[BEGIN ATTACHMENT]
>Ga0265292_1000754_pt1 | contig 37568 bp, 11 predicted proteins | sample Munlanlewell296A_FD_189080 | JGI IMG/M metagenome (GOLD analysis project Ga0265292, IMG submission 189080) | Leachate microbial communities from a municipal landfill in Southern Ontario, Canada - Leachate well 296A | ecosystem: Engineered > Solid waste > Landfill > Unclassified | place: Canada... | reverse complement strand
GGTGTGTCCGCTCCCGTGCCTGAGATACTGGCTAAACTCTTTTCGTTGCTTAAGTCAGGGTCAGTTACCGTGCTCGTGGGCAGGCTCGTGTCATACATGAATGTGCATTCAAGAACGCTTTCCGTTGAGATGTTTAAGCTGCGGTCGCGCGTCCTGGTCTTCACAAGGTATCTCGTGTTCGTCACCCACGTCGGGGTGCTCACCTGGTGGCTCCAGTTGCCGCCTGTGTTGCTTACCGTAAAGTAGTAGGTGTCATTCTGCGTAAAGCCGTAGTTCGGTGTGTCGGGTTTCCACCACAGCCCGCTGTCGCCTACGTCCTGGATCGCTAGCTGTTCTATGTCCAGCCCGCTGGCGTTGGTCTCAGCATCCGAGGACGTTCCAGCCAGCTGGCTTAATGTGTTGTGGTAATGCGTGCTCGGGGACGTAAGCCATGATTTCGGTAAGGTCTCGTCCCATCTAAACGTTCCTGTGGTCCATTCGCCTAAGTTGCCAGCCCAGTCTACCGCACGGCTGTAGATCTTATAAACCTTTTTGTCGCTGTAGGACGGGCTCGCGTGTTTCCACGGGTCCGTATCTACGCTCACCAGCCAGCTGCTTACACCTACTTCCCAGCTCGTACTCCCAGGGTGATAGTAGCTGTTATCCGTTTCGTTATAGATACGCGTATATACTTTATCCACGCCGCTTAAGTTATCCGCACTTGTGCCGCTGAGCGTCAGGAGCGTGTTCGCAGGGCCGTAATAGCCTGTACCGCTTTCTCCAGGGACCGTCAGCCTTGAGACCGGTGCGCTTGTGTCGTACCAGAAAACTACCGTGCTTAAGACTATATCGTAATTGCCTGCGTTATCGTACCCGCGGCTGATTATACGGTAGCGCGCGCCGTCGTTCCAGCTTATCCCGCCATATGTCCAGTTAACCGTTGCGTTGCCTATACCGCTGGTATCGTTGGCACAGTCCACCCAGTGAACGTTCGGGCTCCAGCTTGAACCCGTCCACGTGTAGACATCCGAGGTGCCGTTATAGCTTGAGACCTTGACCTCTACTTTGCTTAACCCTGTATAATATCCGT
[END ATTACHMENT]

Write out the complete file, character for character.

>Ga0265292_1000754_pt1 | contig 37568 bp, 11 predicted proteins | sample Munlanlewell296A_FD_189080 | JGI IMG/M metagenome (GOLD analysis project Ga0265292, IMG submission 189080) | Leachate microbial communities from a municipal landfill in Southern Ontario, Canada - Leachate well 296A | ecosystem: Engineered > Solid waste > Landfill > Unclassified | place: Canada... | reverse complement strand
GGTGTGTCCGCTCCCGTGCCTGAGATACTGGCTAAACTCTTTTCGTTGCTTAAGTCAGGGTCAGTTACCGTGCTCGTGGGCAGGCTCGTGTCATACATGAATGTGCATTCAAGAACGCTTTCCGTTGAGATGTTTAAGCTGCGGTCGCGCGTCCTGGTCTTCACAAGGTATCTCGTGTTCGTCACCCACGTCGGGGTGCTCACCTGGTGGCTCCAGTTGCCGCCTGTGTTGCTTACCGTAAAGTAGTAGGTGTCATTCTGCGTAAAGCCGTAGTTCGGTGTGTCGGGTTTCCACCACAGCCCGCTGTCGCCTACGTCCTGGATCGCTAGCTGTTCTATGTCCAGCCCGCTGGCGTTGGTCTCAGCATCCGAGGACGTTCCAGCCAGCTGGCTTAATGTGTTGTGGTAATGCGTGCTCGGGGACGTAAGCCATGATTTCGGTAAGGTCTCGTCCCATCTAAACGTTCCTGTGGTCCATTCGCCTAAGTTGCCAGCCCAGTCTACCGCACGGCTGTAGATCTTATAAACCTTTTTGTCGCTGTAGGACGGGCTCGCGTGTTTCCACGGGTCCGTATCTACGCTCACCAGCCAGCTGCTTACACCTACTTCCCAGCTCGTACTCCCAGGGTGATAGTAGCTGTTATCCGTTTCGTTATAGATACGCGTATATACTTTATCCACGCCGCTTAAGTTATCCGCACTTGTGCCGCTGAGCGTCAGGAGCGTGTTCGCAGGGCCGTAATAGCCTGTACCGCTTTCTCCAGGGACCGTCAGCCTTGAGACCGGTGCGCTTGTGTCGTACCAGAAAACTACCGTGCTTAAGACTATATCGTAATTGCCTGCGTTATCGTACCCGCGGCTGATTATACGGTAGCGCGCGCCGTCGTTCCAGCTTATCCCGCCATATGTCCAGTTAACCGTTGCGTTGCCTATACCGCTGGTATCGTTGGCACAGTCCACCCAGTGAACGTTCGGGCTCCAGCTTGAACCCGTCCACGTGTAGACATCCGAGGTGCCGTTATAGCTTGAGACCTTGACCTCTACTTTGCTTAACCCTGTATAATATCCGT